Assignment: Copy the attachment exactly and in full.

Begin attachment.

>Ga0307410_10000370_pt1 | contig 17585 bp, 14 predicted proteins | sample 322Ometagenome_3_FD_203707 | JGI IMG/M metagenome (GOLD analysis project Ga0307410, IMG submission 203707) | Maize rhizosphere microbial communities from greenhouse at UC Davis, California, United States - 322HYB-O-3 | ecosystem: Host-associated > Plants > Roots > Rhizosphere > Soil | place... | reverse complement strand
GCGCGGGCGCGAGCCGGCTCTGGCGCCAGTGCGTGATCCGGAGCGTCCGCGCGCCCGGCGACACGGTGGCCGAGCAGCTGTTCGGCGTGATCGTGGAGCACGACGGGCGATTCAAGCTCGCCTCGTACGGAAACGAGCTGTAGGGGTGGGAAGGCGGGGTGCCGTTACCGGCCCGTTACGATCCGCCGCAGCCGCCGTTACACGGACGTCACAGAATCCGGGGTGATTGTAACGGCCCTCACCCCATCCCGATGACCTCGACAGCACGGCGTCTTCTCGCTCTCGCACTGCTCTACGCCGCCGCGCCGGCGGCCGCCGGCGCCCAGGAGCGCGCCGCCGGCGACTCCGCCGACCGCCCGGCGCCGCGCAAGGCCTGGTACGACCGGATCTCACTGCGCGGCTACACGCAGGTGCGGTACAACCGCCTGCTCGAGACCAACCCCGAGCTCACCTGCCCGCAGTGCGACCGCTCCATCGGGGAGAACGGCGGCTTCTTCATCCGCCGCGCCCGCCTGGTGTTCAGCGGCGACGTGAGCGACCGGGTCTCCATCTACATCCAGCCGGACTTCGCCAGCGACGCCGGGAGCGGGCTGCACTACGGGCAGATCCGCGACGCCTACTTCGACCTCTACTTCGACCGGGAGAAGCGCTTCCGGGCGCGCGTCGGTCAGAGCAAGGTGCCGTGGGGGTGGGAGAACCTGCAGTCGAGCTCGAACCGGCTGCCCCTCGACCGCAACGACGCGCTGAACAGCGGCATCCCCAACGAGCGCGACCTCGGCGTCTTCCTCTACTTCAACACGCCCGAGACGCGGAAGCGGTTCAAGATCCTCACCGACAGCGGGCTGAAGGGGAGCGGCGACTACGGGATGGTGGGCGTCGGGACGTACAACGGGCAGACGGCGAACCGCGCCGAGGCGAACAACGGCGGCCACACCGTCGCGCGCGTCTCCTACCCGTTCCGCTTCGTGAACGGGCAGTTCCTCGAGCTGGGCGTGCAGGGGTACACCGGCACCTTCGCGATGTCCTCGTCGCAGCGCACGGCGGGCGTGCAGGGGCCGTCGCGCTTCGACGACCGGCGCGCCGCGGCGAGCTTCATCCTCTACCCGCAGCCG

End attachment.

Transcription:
>Ga0307410_10000370_pt1 | contig 17585 bp, 14 predicted proteins | sample 322Ometagenome_3_FD_203707 | JGI IMG/M metagenome (GOLD analysis project Ga0307410, IMG submission 203707) | Maize rhizosphere microbial communities from greenhouse at UC Davis, California, United States - 322HYB-O-3 | ecosystem: Host-associated > Plants > Roots > Rhizosphere > Soil | place... | reverse complement strand
GCGCGGGCGCGAGCCGGCTCTGGCGCCAGTGCGTGATCCGGAGCGTCCGCGCGCCCGGCGACACGGTGGCCGAGCAGCTGTTCGGCGTGATCGTGGAGCACGACGGGCGATTCAAGCTCGCCTCGTACGGAAACGAGCTGTAGGGGTGGGAAGGCGGGGTGCCGTTACCGGCCCGTTACGATCCGCCGCAGCCGCCGTTACACGGACGTCACAGAATCCGGGGTGATTGTAACGGCCCTCACCCCATCCCGATGACCTCGACAGCACGGCGTCTTCTCGCTCTCGCACTGCTCTACGCCGCCGCGCCGGCGGCCGCCGGCGCCCAGGAGCGCGCCGCCGGCGACTCCGCCGACCGCCCGGCGCCGCGCAAGGCCTGGTACGACCGGATCTCACTGCGCGGCTACACGCAGGTGCGGTACAACCGCCTGCTCGAGACCAACCCCGAGCTCACCTGCCCGCAGTGCGACCGCTCCATCGGGGAGAACGGCGGCTTCTTCATCCGCCGCGCCCGCCTGGTGTTCAGCGGCGACGTGAGCGACCGGGTCTCCATCTACATCCAGCCGGACTTCGCCAGCGACGCCGGGAGCGGGCTGCACTACGGGCAGATCCGCGACGCCTACTTCGACCTCTACTTCGACCGGGAGAAGCGCTTCCGGGCGCGCGTCGGTCAGAGCAAGGTGCCGTGGGGGTGGGAGAACCTGCAGTCGAGCTCGAACCGGCTGCCCCTCGACCGCAACGACGCGCTGAACAGCGGCATCCCCAACGAGCGCGACCTCGGCGTCTTCCTCTACTTCAACACGCCCGAGACGCGGAAGCGGTTCAAGATCCTCACCGACAGCGGGCTGAAGGGGAGCGGCGACTACGGGATGGTGGGCGTCGGGACGTACAACGGGCAGACGGCGAACCGCGCCGAGGCGAACAACGGCGGCCACACCGTCGCGCGCGTCTCCTACCCGTTCCGCTTCGTGAACGGGCAGTTCCTCGAGCTGGGCGTGCAGGGGTACACCGGCACCTTCGCGATGTCCTCGTCGCAGCGCACGGCGGGCGTGCAGGGGCCGTCGCGCTTCGACGACCGGCGCGCCGCGGCGAGCTTCATCCTCTACCCGCAGCCG